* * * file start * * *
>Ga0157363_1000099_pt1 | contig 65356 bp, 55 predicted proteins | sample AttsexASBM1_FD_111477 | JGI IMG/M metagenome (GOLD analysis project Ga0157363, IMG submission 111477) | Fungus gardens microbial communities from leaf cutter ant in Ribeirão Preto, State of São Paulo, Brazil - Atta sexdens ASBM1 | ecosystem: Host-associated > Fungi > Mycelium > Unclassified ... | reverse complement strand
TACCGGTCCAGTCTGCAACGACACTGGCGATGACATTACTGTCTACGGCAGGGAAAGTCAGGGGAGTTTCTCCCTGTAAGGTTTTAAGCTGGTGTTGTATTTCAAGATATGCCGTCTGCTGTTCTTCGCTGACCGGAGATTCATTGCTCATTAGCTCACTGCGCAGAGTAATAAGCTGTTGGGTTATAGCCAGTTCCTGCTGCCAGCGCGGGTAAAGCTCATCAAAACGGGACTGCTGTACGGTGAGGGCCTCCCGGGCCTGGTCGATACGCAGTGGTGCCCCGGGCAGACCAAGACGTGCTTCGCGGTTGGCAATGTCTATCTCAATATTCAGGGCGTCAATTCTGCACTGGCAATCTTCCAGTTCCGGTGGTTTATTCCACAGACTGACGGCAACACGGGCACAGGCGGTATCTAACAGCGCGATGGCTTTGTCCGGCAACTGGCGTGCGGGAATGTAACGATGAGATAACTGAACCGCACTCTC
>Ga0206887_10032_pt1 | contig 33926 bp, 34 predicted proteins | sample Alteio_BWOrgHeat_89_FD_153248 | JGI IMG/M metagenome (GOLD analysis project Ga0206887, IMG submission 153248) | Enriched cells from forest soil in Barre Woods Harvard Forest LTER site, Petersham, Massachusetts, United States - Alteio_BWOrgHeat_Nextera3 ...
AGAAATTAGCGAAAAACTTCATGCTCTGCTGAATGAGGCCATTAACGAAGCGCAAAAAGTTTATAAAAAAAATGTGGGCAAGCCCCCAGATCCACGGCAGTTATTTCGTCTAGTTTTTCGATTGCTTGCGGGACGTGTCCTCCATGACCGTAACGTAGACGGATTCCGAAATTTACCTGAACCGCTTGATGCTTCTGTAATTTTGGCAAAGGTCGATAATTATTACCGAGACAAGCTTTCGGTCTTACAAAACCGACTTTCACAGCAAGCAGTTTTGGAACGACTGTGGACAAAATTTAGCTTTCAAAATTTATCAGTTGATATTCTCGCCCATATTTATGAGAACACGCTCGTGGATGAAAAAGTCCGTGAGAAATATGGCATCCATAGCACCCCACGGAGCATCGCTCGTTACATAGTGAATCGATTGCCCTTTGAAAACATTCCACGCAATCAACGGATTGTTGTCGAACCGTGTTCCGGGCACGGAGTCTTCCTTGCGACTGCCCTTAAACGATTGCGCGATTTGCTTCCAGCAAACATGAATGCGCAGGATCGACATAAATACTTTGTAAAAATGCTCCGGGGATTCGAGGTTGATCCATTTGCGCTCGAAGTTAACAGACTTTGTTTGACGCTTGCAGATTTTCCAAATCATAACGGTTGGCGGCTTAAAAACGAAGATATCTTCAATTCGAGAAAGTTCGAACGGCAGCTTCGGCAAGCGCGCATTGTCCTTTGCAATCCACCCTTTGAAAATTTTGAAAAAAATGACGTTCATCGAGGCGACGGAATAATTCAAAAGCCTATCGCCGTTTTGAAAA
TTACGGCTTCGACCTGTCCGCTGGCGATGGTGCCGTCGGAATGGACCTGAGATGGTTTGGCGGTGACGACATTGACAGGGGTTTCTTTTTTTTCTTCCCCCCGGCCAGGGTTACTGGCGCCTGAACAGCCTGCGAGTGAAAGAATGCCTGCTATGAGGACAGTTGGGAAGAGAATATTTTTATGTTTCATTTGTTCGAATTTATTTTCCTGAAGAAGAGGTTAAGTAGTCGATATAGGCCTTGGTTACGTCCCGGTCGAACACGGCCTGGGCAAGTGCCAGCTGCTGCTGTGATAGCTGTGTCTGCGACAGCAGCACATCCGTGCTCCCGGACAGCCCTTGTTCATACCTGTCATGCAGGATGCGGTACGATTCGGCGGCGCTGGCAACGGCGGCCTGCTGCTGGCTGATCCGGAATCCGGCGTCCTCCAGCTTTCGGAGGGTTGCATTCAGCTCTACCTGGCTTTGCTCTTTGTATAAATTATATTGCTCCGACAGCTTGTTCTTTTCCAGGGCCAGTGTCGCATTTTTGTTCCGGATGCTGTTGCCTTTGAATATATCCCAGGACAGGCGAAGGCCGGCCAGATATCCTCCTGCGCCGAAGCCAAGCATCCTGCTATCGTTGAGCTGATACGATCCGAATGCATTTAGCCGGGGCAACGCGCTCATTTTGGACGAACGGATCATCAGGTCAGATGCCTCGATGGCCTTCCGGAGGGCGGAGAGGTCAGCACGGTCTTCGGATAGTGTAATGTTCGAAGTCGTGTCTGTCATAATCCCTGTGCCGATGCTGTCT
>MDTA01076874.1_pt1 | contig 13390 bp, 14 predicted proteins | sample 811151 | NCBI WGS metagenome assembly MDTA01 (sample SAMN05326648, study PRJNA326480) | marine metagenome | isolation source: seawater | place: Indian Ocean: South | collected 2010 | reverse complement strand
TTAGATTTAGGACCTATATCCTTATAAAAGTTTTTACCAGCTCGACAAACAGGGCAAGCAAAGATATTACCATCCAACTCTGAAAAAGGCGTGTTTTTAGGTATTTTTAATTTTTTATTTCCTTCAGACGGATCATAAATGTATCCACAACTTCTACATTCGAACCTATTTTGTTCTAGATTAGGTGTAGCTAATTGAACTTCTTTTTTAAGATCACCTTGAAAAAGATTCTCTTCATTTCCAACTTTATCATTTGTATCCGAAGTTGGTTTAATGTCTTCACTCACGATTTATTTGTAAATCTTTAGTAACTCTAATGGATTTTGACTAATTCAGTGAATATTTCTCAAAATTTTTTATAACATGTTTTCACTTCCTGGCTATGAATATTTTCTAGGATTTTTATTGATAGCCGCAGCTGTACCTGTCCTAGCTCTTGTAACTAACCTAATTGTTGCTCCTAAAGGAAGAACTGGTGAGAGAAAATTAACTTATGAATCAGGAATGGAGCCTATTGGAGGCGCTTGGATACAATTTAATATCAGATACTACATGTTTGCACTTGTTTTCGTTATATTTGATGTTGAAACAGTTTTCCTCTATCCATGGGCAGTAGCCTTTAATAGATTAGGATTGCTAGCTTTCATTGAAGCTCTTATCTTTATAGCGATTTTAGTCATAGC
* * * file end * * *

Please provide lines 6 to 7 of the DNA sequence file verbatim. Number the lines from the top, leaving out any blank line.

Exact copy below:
>MDTA01076874.1_pt1 | contig 13390 bp, 14 predicted proteins | sample 811151 | NCBI WGS metagenome assembly MDTA01 (sample SAMN05326648, study PRJNA326480) | marine metagenome | isolation source: seawater | place: Indian Ocean: South | collected 2010 | reverse complement strand
TTAGATTTAGGACCTATATCCTTATAAAAGTTTTTACCAGCTCGACAAACAGGGCAAGCAAAGATATTACCATCCAACTCTGAAAAAGGCGTGTTTTTAGGTATTTTTAATTTTTTATTTCCTTCAGACGGATCATAAATGTATCCACAACTTCTACATTCGAACCTATTTTGTTCTAGATTAGGTGTAGCTAATTGAACTTCTTTTTTAAGATCACCTTGAAAAAGATTCTCTTCATTTCCAACTTTATCATTTGTATCCGAAGTTGGTTTAATGTCTTCACTCACGATTTATTTGTAAATCTTTAGTAACTCTAATGGATTTTGACTAATTCAGTGAATATTTCTCAAAATTTTTTATAACATGTTTTCACTTCCTGGCTATGAATATTTTCTAGGATTTTTATTGATAGCCGCAGCTGTACCTGTCCTAGCTCTTGTAACTAACCTAATTGTTGCTCCTAAAGGAAGAACTGGTGAGAGAAAATTAACTTATGAATCAGGAATGGAGCCTATTGGAGGCGCTTGGATACAATTTAATATCAGATACTACATGTTTGCACTTGTTTTCGTTATATTTGATGTTGAAACAGTTTTCCTCTATCCATGGGCAGTAGCCTTTAATAGATTAGGATTGCTAGCTTTCATTGAAGCTCTTATCTTTATAGCGATTTTAGTCATAGC